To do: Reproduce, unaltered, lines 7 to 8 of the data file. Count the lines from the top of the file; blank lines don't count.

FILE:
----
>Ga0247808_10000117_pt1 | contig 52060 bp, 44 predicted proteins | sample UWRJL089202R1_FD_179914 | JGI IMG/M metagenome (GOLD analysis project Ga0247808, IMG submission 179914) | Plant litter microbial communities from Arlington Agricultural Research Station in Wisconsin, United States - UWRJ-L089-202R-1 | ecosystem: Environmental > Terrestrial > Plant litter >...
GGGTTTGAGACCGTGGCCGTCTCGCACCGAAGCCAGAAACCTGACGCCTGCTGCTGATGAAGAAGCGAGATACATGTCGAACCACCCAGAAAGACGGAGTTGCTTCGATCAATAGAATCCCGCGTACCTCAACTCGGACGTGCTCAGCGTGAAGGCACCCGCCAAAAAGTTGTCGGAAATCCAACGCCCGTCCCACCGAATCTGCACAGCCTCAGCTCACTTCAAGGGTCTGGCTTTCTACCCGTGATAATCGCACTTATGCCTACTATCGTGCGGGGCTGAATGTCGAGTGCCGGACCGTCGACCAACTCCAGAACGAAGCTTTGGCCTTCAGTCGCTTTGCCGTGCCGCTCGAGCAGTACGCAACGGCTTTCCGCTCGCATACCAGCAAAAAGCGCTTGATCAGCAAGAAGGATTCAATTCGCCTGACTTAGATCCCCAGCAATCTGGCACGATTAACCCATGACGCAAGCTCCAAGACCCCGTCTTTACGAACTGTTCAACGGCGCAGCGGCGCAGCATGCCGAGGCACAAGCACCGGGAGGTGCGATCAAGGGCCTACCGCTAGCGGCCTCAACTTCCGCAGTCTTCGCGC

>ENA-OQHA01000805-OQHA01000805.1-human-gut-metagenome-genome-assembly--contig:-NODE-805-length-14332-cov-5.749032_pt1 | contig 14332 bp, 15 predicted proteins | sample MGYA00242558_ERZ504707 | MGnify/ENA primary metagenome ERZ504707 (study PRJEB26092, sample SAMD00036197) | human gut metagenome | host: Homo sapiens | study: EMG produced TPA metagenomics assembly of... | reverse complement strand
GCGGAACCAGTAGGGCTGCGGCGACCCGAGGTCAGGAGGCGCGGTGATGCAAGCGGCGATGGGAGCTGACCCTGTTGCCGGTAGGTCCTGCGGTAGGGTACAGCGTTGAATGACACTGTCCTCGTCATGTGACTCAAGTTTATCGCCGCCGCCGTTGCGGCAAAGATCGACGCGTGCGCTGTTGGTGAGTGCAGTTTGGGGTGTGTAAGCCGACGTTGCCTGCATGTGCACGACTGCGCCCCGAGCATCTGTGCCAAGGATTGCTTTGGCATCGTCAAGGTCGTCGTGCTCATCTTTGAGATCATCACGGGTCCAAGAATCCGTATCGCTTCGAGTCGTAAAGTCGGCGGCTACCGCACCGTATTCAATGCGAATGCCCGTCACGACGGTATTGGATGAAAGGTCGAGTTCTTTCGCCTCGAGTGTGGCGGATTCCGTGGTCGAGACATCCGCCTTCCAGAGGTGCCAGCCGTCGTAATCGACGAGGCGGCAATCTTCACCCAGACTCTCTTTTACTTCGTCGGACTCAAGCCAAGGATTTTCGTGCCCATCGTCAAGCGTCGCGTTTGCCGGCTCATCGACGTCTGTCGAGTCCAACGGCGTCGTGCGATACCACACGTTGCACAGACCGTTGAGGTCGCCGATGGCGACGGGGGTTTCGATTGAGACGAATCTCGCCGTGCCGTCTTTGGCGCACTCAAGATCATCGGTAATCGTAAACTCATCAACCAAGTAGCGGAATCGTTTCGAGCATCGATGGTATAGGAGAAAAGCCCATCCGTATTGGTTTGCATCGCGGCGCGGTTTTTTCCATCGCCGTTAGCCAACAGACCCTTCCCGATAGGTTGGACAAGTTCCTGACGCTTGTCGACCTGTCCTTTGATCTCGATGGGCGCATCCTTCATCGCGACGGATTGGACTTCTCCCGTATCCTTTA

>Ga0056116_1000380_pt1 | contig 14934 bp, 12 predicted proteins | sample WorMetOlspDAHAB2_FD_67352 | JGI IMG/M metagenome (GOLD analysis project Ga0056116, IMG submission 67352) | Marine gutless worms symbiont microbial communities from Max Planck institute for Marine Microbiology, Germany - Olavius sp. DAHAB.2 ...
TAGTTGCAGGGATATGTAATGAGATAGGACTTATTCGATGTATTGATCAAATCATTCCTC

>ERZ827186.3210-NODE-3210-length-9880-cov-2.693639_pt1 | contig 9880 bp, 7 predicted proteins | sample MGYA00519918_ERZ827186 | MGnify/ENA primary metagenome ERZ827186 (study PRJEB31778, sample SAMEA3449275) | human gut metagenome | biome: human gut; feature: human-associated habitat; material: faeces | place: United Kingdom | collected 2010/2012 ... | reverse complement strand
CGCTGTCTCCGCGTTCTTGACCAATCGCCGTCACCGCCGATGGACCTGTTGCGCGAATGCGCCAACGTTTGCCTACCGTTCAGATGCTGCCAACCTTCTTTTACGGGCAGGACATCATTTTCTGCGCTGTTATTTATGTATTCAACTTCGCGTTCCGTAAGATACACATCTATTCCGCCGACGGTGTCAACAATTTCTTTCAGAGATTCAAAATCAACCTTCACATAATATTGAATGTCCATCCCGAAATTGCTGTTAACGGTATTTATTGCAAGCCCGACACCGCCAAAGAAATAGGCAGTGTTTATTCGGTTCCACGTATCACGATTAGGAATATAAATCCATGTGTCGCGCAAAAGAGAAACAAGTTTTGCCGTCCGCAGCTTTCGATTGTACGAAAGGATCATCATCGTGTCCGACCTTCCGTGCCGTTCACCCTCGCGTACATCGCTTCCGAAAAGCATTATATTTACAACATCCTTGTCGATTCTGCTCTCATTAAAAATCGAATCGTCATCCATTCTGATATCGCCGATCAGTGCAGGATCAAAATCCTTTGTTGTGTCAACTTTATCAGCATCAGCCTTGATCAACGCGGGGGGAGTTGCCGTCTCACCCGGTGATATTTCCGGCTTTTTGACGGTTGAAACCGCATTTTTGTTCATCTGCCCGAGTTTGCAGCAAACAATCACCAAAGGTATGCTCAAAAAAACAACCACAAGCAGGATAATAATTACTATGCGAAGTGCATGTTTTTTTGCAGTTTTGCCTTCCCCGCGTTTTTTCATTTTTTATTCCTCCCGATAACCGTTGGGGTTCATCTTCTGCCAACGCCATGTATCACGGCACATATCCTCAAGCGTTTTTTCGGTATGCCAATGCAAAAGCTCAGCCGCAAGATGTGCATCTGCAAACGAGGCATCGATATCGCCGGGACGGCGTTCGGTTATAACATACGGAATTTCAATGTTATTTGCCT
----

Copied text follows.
>ERZ827186.3210-NODE-3210-length-9880-cov-2.693639_pt1 | contig 9880 bp, 7 predicted proteins | sample MGYA00519918_ERZ827186 | MGnify/ENA primary metagenome ERZ827186 (study PRJEB31778, sample SAMEA3449275) | human gut metagenome | biome: human gut; feature: human-associated habitat; material: faeces | place: United Kingdom | collected 2010/2012 ... | reverse complement strand
CGCTGTCTCCGCGTTCTTGACCAATCGCCGTCACCGCCGATGGACCTGTTGCGCGAATGCGCCAACGTTTGCCTACCGTTCAGATGCTGCCAACCTTCTTTTACGGGCAGGACATCATTTTCTGCGCTGTTATTTATGTATTCAACTTCGCGTTCCGTAAGATACACATCTATTCCGCCGACGGTGTCAACAATTTCTTTCAGAGATTCAAAATCAACCTTCACATAATATTGAATGTCCATCCCGAAATTGCTGTTAACGGTATTTATTGCAAGCCCGACACCGCCAAAGAAATAGGCAGTGTTTATTCGGTTCCACGTATCACGATTAGGAATATAAATCCATGTGTCGCGCAAAAGAGAAACAAGTTTTGCCGTCCGCAGCTTTCGATTGTACGAAAGGATCATCATCGTGTCCGACCTTCCGTGCCGTTCACCCTCGCGTACATCGCTTCCGAAAAGCATTATATTTACAACATCCTTGTCGATTCTGCTCTCATTAAAAATCGAATCGTCATCCATTCTGATATCGCCGATCAGTGCAGGATCAAAATCCTTTGTTGTGTCAACTTTATCAGCATCAGCCTTGATCAACGCGGGGGGAGTTGCCGTCTCACCCGGTGATATTTCCGGCTTTTTGACGGTTGAAACCGCATTTTTGTTCATCTGCCCGAGTTTGCAGCAAACAATCACCAAAGGTATGCTCAAAAAAACAACCACAAGCAGGATAATAATTACTATGCGAAGTGCATGTTTTTTTGCAGTTTTGCCTTCCCCGCGTTTTTTCATTTTTTATTCCTCCCGATAACCGTTGGGGTTCATCTTCTGCCAACGCCATGTATCACGGCACATATCCTCAAGCGTTTTTTCGGTATGCCAATGCAAAAGCTCAGCCGCAAGATGTGCATCTGCAAACGAGGCATCGATATCGCCGGGACGGCGTTCGGTTATAACATACGGAATTTCAATGTTATTTGCCT